The report also examines wealth inequality. Since 2000, overall wealth has tripled in Brazil, India, South Africa and Turkey, increased four-fold in Indonesia and by a startling eight times in Russia. However this growth in wealth is not distributed evenly. In Mexico and China the richest 10% now hold more than 60% of total wealth; in Brazil, India, Indonesia, South Africa and Turkey this proportion rises to above 70%; and in the most extreme case of wealth inequality in the world, Russia, the richest 10% hold 85% of total household wealth. Alarmingly, even in those countries where income inequality seems to have fallen over recent decades – namely Brazil and Turkey – wealth inequality is actually on a fast rise.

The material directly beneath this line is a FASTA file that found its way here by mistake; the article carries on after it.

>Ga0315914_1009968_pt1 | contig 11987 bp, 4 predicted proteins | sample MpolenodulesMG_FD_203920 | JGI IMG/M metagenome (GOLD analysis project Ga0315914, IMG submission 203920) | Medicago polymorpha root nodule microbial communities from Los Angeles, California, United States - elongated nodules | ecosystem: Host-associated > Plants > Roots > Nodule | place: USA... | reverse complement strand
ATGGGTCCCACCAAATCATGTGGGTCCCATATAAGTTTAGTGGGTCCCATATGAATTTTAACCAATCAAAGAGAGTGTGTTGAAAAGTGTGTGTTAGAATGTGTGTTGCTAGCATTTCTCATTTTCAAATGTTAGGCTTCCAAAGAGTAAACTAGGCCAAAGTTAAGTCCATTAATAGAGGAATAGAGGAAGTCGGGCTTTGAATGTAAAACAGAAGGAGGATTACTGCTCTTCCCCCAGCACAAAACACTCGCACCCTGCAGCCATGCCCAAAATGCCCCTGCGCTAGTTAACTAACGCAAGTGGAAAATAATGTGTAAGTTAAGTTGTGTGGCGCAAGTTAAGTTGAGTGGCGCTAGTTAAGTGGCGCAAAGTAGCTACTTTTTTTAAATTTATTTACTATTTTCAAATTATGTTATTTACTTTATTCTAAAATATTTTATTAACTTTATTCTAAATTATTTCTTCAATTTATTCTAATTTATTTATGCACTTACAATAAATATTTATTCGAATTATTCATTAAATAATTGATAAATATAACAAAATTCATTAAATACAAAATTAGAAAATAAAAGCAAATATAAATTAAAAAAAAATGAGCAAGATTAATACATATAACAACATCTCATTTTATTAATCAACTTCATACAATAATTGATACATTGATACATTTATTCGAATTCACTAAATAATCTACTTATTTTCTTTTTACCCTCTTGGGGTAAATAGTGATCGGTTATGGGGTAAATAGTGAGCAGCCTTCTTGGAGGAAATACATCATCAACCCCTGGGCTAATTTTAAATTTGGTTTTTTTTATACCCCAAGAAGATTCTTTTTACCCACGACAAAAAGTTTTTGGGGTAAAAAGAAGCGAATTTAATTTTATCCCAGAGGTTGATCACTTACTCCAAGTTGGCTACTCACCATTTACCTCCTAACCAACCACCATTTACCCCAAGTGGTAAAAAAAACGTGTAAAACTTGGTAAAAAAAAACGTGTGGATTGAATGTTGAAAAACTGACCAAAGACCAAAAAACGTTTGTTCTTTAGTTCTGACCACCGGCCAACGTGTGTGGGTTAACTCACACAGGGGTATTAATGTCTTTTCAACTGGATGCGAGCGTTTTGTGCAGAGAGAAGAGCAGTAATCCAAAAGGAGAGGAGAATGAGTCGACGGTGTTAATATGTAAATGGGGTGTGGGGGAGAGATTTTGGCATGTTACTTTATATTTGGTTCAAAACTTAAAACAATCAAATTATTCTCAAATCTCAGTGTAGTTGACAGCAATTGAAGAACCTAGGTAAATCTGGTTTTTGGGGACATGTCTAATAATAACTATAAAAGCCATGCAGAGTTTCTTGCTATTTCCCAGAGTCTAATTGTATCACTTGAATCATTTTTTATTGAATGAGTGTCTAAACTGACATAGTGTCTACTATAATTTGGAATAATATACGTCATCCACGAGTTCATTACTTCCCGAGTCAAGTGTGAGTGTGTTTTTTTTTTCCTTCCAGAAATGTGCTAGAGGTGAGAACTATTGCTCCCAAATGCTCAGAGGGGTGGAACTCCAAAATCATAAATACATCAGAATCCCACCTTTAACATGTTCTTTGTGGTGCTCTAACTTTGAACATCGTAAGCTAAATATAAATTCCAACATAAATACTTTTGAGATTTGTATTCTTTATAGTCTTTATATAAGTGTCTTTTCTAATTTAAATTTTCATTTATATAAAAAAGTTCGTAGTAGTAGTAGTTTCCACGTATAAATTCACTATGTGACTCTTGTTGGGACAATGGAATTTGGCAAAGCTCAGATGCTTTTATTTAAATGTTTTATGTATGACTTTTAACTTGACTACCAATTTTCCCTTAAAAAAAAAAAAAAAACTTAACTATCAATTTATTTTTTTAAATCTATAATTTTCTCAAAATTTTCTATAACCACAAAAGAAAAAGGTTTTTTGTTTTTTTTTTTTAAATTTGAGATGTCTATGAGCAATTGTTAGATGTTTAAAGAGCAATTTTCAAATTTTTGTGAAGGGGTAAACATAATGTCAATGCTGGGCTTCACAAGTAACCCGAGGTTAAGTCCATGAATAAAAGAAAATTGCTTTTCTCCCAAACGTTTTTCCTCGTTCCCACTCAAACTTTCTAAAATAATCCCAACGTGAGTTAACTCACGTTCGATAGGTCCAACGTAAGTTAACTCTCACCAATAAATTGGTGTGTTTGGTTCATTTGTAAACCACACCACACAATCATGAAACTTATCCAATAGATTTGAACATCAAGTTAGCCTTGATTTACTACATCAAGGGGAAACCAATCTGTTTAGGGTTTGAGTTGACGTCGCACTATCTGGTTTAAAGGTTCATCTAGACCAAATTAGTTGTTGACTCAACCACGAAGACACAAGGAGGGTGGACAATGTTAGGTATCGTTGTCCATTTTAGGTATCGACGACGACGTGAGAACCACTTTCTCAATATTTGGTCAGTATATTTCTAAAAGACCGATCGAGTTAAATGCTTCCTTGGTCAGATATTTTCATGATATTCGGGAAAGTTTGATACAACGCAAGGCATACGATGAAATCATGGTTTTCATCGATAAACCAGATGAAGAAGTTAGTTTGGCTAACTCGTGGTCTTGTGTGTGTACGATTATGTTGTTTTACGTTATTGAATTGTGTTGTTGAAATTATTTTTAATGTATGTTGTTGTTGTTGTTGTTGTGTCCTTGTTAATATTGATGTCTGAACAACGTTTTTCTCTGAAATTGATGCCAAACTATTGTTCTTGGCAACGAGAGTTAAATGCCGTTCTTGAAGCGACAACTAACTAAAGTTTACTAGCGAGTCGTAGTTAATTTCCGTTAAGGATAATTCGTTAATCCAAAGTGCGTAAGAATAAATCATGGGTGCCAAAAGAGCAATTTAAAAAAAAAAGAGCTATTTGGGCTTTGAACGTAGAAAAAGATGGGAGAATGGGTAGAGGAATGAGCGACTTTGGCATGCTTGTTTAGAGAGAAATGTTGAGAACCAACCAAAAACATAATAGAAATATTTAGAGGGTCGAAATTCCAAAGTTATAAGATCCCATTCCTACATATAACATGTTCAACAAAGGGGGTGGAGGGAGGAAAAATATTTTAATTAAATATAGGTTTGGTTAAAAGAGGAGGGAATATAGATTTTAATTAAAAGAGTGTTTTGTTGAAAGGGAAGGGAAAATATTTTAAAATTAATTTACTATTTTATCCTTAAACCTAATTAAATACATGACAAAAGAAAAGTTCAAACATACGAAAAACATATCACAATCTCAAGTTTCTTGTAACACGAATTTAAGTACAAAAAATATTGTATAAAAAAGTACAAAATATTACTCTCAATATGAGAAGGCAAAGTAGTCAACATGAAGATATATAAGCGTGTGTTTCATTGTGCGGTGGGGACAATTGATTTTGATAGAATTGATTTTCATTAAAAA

Examining the top 1%, the wealth inequality is even starker. In all eight BRICSAMIT countries, the share of total wealth held by the richest 1% has increased in the period 2000-2014, and a particularly significant increase has been seen since the global financial crisis in 2008. In Turkey, the richest 1% accounted for over 50% of the country´s total wealth in 2014. In Mexico, the richest man owns wealth equivalent to almost 6% of the GDP of the entire country with its 122 million people. This is more than the Mexican government currently spends on the entire public healthcare system.
How did the rich make their fortunes? A vicious cycle of wealth and influence